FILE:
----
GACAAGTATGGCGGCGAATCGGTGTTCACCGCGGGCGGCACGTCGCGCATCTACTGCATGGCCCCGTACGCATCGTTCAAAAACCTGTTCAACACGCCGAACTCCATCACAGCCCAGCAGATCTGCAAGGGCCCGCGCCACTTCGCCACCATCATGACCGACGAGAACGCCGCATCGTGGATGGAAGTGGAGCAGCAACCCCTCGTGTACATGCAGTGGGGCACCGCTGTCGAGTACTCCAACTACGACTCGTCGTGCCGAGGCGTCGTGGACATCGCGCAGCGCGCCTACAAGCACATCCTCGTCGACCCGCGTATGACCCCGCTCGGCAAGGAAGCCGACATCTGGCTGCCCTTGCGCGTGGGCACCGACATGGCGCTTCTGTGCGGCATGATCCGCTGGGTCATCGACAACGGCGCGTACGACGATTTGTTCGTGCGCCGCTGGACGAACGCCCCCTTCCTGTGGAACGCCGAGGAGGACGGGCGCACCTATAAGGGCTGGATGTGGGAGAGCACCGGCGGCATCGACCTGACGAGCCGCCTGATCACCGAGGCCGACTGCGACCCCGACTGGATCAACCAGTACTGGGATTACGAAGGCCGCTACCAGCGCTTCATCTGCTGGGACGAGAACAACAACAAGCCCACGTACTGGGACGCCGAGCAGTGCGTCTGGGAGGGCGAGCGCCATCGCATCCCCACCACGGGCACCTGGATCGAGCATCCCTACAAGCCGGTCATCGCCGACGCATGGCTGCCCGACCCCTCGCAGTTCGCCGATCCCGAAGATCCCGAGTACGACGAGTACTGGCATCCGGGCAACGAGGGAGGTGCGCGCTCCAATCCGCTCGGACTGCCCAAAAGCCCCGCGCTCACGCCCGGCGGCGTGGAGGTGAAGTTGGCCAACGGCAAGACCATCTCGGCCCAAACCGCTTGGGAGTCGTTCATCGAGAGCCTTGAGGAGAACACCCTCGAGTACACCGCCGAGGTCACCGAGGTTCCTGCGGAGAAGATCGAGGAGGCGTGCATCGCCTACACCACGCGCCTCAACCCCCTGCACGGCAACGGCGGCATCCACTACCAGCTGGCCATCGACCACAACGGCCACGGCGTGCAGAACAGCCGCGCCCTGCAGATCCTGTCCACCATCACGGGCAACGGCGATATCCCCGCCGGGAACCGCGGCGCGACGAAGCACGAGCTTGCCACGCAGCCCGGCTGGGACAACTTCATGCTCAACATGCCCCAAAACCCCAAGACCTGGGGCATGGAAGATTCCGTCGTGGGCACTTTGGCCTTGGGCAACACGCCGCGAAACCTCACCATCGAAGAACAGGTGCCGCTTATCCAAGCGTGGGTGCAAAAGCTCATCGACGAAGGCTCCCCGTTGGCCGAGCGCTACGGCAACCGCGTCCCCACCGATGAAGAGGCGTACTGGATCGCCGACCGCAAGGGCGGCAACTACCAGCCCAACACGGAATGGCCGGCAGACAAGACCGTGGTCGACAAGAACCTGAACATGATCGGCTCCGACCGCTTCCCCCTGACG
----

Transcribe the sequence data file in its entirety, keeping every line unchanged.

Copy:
GACAAGTATGGCGGCGAATCGGTGTTCACCGCGGGCGGCACGTCGCGCATCTACTGCATGGCCCCGTACGCATCGTTCAAAAACCTGTTCAACACGCCGAACTCCATCACAGCCCAGCAGATCTGCAAGGGCCCGCGCCACTTCGCCACCATCATGACCGACGAGAACGCCGCATCGTGGATGGAAGTGGAGCAGCAACCCCTCGTGTACATGCAGTGGGGCACCGCTGTCGAGTACTCCAACTACGACTCGTCGTGCCGAGGCGTCGTGGACATCGCGCAGCGCGCCTACAAGCACATCCTCGTCGACCCGCGTATGACCCCGCTCGGCAAGGAAGCCGACATCTGGCTGCCCTTGCGCGTGGGCACCGACATGGCGCTTCTGTGCGGCATGATCCGCTGGGTCATCGACAACGGCGCGTACGACGATTTGTTCGTGCGCCGCTGGACGAACGCCCCCTTCCTGTGGAACGCCGAGGAGGACGGGCGCACCTATAAGGGCTGGATGTGGGAGAGCACCGGCGGCATCGACCTGACGAGCCGCCTGATCACCGAGGCCGACTGCGACCCCGACTGGATCAACCAGTACTGGGATTACGAAGGCCGCTACCAGCGCTTCATCTGCTGGGACGAGAACAACAACAAGCCCACGTACTGGGACGCCGAGCAGTGCGTCTGGGAGGGCGAGCGCCATCGCATCCCCACCACGGGCACCTGGATCGAGCATCCCTACAAGCCGGTCATCGCCGACGCATGGCTGCCCGACCCCTCGCAGTTCGCCGATCCCGAAGATCCCGAGTACGACGAGTACTGGCATCCGGGCAACGAGGGAGGTGCGCGCTCCAATCCGCTCGGACTGCCCAAAAGCCCCGCGCTCACGCCCGGCGGCGTGGAGGTGAAGTTGGCCAACGGCAAGACCATCTCGGCCCAAACCGCTTGGGAGTCGTTCATCGAGAGCCTTGAGGAGAACACCCTCGAGTACACCGCCGAGGTCACCGAGGTTCCTGCGGAGAAGATCGAGGAGGCGTGCATCGCCTACACCACGCGCCTCAACCCCCTGCACGGCAACGGCGGCATCCACTACCAGCTGGCCATCGACCACAACGGCCACGGCGTGCAGAACAGCCGCGCCCTGCAGATCCTGTCCACCATCACGGGCAACGGCGATATCCCCGCCGGGAACCGCGGCGCGACGAAGCACGAGCTTGCCACGCAGCCCGGCTGGGACAACTTCATGCTCAACATGCCCCAAAACCCCAAGACCTGGGGCATGGAAGATTCCGTCGTGGGCACTTTGGCCTTGGGCAACACGCCGCGAAACCTCACCATCGAAGAACAGGTGCCGCTTATCCAAGCGTGGGTGCAAAAGCTCATCGACGAAGGCTCCCCGTTGGCCGAGCGCTACGGCAACCGCGTCCCCACCGATGAAGAGGCGTACTGGATCGCCGACCGCAAGGGCGGCAACTACCAGCCCAACACGGAATGGCCGGCAGACAAGACCGTGGTCGACAAGAACCTGAACATGATCGGCTCCGACCGCTTCCCCCTGACG